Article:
My parody (above) had a different spin, focusing on a story about a guy getting rejected by a girl. Of course, at the end, I linked to my site.

To promote my video this time around, I posted it on Digg (it was 2010 after all, and Reddit wasn’t quite bit yet), emailed my bingo list of email signups, and asked them to share it. I posted it to the hundreds of Twitter followers I had earned, and lastly, I exported my contacts on Linkedin, and emailed all of them. Among this group were all my former Dyn coworkers I had met during the internship.

Before long, my video had a few thousand views (embedded on my site), and dozens of shares from my former coworkers at Dyn. After going to bed as the sun was coming up, I woke up to find I got an email from Kyle York and Cory Von Wallenstein telling me that Mashable featured it on their site!

The view count on the video climbed to 20,000 view in less than 48 hours. Branding myself was finally working!

My little website in a 30 day window saw a huge increase in web traffic…my email list had thousands of people on it, and I had finally gotten some marketers’ attention. A week after the video, I had 7 job interviews lined up.

The problem was, there was still something missing from the other companies prospecting me. I didn’t have that magical feeling.

A decent amount of time had passed, and I still really wanted to figure out a way to work for Dyn. I loved the team, product, and management so much. Literally the day after the Super Bowl, I saw that Kyle had posted they were hiring a Business Development Rep, and he tweeted a phone number to cold pitch yourself over voicemail. He knew about all the momentum I had just got from the video and the bingo card. I had to make a decision; use my momentum to work in marketing somewhere that wasn’t Dyn, or try and join the right team in a different role than I was thinking.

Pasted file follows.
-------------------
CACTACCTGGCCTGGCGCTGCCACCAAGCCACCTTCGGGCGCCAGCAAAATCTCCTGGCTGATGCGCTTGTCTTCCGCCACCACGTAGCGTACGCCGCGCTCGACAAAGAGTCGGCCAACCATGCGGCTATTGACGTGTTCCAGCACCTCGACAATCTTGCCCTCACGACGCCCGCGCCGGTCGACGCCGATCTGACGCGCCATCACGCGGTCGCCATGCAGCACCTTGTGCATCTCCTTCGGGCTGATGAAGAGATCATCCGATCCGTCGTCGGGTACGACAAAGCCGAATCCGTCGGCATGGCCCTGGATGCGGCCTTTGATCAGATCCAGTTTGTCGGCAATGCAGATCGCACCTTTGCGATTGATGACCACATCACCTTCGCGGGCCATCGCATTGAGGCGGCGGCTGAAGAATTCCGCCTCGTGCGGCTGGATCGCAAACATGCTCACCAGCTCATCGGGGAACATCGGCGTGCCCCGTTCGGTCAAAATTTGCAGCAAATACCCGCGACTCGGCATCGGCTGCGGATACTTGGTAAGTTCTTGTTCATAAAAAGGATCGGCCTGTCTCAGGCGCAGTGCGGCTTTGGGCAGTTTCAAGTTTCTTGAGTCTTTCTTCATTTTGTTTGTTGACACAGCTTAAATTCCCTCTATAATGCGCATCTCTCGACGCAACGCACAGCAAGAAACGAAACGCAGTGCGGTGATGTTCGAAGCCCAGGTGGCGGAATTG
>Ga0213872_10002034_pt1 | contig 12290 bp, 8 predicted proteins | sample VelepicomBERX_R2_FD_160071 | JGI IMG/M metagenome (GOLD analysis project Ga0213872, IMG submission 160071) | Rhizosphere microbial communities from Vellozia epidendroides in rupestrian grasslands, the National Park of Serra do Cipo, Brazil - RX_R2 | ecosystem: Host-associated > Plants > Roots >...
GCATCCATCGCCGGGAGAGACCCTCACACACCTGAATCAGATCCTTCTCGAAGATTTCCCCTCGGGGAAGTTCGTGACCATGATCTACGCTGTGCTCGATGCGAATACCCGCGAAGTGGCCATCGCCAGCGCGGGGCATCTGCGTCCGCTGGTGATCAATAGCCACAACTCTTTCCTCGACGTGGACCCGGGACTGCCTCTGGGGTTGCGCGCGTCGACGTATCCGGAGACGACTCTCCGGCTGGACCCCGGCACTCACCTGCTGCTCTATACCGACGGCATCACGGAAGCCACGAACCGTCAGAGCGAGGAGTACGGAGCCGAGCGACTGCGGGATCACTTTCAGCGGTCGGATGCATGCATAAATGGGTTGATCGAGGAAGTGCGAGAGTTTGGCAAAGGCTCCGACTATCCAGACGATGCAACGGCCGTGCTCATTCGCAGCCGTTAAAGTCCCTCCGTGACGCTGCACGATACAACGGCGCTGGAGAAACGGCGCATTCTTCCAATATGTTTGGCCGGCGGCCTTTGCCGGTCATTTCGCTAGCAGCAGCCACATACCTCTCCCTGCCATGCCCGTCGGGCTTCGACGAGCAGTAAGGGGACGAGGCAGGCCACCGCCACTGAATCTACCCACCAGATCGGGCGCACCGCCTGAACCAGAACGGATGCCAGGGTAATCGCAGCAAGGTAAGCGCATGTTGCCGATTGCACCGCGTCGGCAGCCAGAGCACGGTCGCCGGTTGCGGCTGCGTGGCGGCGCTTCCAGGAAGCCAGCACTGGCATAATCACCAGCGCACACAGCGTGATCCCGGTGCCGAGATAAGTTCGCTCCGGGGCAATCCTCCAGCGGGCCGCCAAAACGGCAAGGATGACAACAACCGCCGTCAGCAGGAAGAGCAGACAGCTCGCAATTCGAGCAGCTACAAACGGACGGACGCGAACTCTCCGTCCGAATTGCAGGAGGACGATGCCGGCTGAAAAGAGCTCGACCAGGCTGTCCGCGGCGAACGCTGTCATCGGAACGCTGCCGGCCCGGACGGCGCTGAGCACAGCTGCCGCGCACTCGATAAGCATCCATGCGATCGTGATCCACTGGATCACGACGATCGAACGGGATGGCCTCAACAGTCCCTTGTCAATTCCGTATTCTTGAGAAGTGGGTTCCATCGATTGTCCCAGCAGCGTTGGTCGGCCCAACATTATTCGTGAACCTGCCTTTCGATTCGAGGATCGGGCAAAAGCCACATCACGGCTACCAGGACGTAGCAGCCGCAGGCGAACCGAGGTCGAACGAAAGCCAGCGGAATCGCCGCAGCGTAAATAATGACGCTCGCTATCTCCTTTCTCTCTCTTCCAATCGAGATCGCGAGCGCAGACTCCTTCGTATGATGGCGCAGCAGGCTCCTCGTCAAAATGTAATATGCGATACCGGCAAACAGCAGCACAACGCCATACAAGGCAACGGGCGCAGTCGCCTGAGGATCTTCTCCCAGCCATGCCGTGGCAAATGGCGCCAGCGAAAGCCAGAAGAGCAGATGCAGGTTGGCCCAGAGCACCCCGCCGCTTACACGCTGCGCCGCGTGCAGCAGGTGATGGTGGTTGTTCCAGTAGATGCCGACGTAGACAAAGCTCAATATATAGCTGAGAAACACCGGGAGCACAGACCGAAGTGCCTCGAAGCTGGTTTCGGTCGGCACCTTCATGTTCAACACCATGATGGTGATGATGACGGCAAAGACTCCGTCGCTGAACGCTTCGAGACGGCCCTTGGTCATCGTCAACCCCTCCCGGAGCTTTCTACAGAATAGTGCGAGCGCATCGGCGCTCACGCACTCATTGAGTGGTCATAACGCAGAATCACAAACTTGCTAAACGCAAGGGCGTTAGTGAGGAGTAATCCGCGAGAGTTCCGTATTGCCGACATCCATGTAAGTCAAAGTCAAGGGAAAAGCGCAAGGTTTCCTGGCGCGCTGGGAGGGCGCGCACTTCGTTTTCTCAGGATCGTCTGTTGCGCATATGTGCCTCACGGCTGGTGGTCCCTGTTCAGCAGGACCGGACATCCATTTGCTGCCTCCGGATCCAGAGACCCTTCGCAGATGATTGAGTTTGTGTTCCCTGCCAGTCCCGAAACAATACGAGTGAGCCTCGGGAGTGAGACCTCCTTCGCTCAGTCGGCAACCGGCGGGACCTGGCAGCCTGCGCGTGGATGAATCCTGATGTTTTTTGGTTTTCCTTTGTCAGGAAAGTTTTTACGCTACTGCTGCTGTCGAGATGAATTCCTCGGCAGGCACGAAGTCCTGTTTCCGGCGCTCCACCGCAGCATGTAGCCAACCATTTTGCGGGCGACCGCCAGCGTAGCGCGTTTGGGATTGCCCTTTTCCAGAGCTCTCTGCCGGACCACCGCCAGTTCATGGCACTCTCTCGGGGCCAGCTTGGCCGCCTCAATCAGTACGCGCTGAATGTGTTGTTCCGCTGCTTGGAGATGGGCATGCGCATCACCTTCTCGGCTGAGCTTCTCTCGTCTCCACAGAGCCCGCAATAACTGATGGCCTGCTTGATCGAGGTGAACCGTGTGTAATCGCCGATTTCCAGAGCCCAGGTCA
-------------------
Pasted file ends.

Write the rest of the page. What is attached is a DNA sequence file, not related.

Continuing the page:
Knowing Kyle had seen what I had done with my personal brand, I decided to strike while the iron was hot. I called the number he tweeted at 1AM, and left the most important voicemail of my life.

I thought about everything as the phone rang. The rejection, the grind, the hours it took to get traffic on my site, build a brand out of nothing. Would I be stuck in my mom’s basement, and never move out?

Dyn was the one that got away, and I didn’t want to have to work somewhere else. The voicemail greeting came on, and then when it beeped, I just spoke from the heart and said something like this:

“Hey Kyle. My internship at Dyn was one of the most important experiences in my life. I believed in the team, the company’s mission, the people, what you guys want to do in New Hampshire. When you guys didn’t hire me, I didn’t give up. I worked on myself, worked on my personal brand, and I now I want to do that for you. I want to be on your team. Can we setup some time to talk next week?”

8 years, and who knows how many cell phones later…I still have Kyle’s voicemail. It still gives me goosebumps. Here it is:


The rest is history. I got the job, and 5 months later, I moved out of my mom’s basement.

My personal brand didn’t just help me create opportunities, it helped me close the one opportunity I couldn’t afford to lose. If you are trying to break in and get into your industry, you need to have a personal brand to succeed.

Note: Some of the content in this blog posts was modified from an old Linkedin post I wrote. This is a revised version of the story with more details.

Posted by Ryan O'Hara
Ryan O'Hara
Ryan O'Hara has been an early employee at several startups helping them with marketing and prospecting tactics, including Dyn who was acquired by Oracle for $600+ million in 2016. He's had prospecting campaigns featured in Fortune, Mashable, and TheNextWeb. Ryan specializes in branding, business development, prospecting, and coaching people on how to make good digital first impressions. He also mentors two accelerators, The Iron Yard and The Alpha Loft, and hosts The Prospecting